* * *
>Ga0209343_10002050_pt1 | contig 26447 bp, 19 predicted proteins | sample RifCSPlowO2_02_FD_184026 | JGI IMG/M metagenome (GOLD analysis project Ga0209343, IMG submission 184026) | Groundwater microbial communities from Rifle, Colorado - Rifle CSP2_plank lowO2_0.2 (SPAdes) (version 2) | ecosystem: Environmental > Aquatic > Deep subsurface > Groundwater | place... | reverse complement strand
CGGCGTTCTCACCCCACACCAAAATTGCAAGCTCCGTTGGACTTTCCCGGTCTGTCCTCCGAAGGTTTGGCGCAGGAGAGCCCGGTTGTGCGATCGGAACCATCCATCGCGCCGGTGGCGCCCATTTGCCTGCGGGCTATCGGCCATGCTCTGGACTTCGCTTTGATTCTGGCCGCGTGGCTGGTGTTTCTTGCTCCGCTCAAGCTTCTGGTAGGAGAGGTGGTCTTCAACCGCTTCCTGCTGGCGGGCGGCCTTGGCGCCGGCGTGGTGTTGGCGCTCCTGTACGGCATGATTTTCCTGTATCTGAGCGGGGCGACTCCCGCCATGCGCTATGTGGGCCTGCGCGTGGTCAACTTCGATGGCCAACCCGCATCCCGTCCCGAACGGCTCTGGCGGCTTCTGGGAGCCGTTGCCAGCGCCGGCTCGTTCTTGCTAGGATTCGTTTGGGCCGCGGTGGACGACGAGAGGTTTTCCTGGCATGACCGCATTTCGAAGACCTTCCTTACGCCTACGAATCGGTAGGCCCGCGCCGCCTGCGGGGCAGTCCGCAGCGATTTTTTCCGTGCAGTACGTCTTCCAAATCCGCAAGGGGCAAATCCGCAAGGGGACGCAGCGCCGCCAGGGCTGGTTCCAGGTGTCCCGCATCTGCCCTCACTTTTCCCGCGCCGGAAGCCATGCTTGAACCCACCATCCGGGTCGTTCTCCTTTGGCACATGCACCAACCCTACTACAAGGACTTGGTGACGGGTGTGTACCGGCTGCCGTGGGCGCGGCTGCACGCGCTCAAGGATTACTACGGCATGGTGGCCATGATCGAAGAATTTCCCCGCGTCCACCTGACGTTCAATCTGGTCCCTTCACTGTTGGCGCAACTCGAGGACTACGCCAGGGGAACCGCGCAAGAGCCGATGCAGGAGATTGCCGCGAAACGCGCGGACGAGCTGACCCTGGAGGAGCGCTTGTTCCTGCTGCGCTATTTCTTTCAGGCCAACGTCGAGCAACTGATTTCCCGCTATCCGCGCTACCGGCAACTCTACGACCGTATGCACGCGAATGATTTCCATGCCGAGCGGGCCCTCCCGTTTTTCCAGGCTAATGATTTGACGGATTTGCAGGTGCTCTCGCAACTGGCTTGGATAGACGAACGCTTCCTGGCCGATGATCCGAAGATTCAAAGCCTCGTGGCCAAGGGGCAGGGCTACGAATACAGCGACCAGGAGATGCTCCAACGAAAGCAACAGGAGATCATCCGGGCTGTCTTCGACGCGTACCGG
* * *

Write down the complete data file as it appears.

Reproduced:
>Ga0209343_10002050_pt1 | contig 26447 bp, 19 predicted proteins | sample RifCSPlowO2_02_FD_184026 | JGI IMG/M metagenome (GOLD analysis project Ga0209343, IMG submission 184026) | Groundwater microbial communities from Rifle, Colorado - Rifle CSP2_plank lowO2_0.2 (SPAdes) (version 2) | ecosystem: Environmental > Aquatic > Deep subsurface > Groundwater | place... | reverse complement strand
CGGCGTTCTCACCCCACACCAAAATTGCAAGCTCCGTTGGACTTTCCCGGTCTGTCCTCCGAAGGTTTGGCGCAGGAGAGCCCGGTTGTGCGATCGGAACCATCCATCGCGCCGGTGGCGCCCATTTGCCTGCGGGCTATCGGCCATGCTCTGGACTTCGCTTTGATTCTGGCCGCGTGGCTGGTGTTTCTTGCTCCGCTCAAGCTTCTGGTAGGAGAGGTGGTCTTCAACCGCTTCCTGCTGGCGGGCGGCCTTGGCGCCGGCGTGGTGTTGGCGCTCCTGTACGGCATGATTTTCCTGTATCTGAGCGGGGCGACTCCCGCCATGCGCTATGTGGGCCTGCGCGTGGTCAACTTCGATGGCCAACCCGCATCCCGTCCCGAACGGCTCTGGCGGCTTCTGGGAGCCGTTGCCAGCGCCGGCTCGTTCTTGCTAGGATTCGTTTGGGCCGCGGTGGACGACGAGAGGTTTTCCTGGCATGACCGCATTTCGAAGACCTTCCTTACGCCTACGAATCGGTAGGCCCGCGCCGCCTGCGGGGCAGTCCGCAGCGATTTTTTCCGTGCAGTACGTCTTCCAAATCCGCAAGGGGCAAATCCGCAAGGGGACGCAGCGCCGCCAGGGCTGGTTCCAGGTGTCCCGCATCTGCCCTCACTTTTCCCGCGCCGGAAGCCATGCTTGAACCCACCATCCGGGTCGTTCTCCTTTGGCACATGCACCAACCCTACTACAAGGACTTGGTGACGGGTGTGTACCGGCTGCCGTGGGCGCGGCTGCACGCGCTCAAGGATTACTACGGCATGGTGGCCATGATCGAAGAATTTCCCCGCGTCCACCTGACGTTCAATCTGGTCCCTTCACTGTTGGCGCAACTCGAGGACTACGCCAGGGGAACCGCGCAAGAGCCGATGCAGGAGATTGCCGCGAAACGCGCGGACGAGCTGACCCTGGAGGAGCGCTTGTTCCTGCTGCGCTATTTCTTTCAGGCCAACGTCGAGCAACTGATTTCCCGCTATCCGCGCTACCGGCAACTCTACGACCGTATGCACGCGAATGATTTCCATGCCGAGCGGGCCCTCCCGTTTTTCCAGGCTAATGATTTGACGGATTTGCAGGTGCTCTCGCAACTGGCTTGGATAGACGAACGCTTCCTGGCCGATGATCCGAAGATTCAAAGCCTCGTGGCCAAGGGGCAGGGCTACGAATACAGCGACCAGGAGATGCTCCAACGAAAGCAACAGGAGATCATCCGGGCTGTCTTCGACGCGTACCGG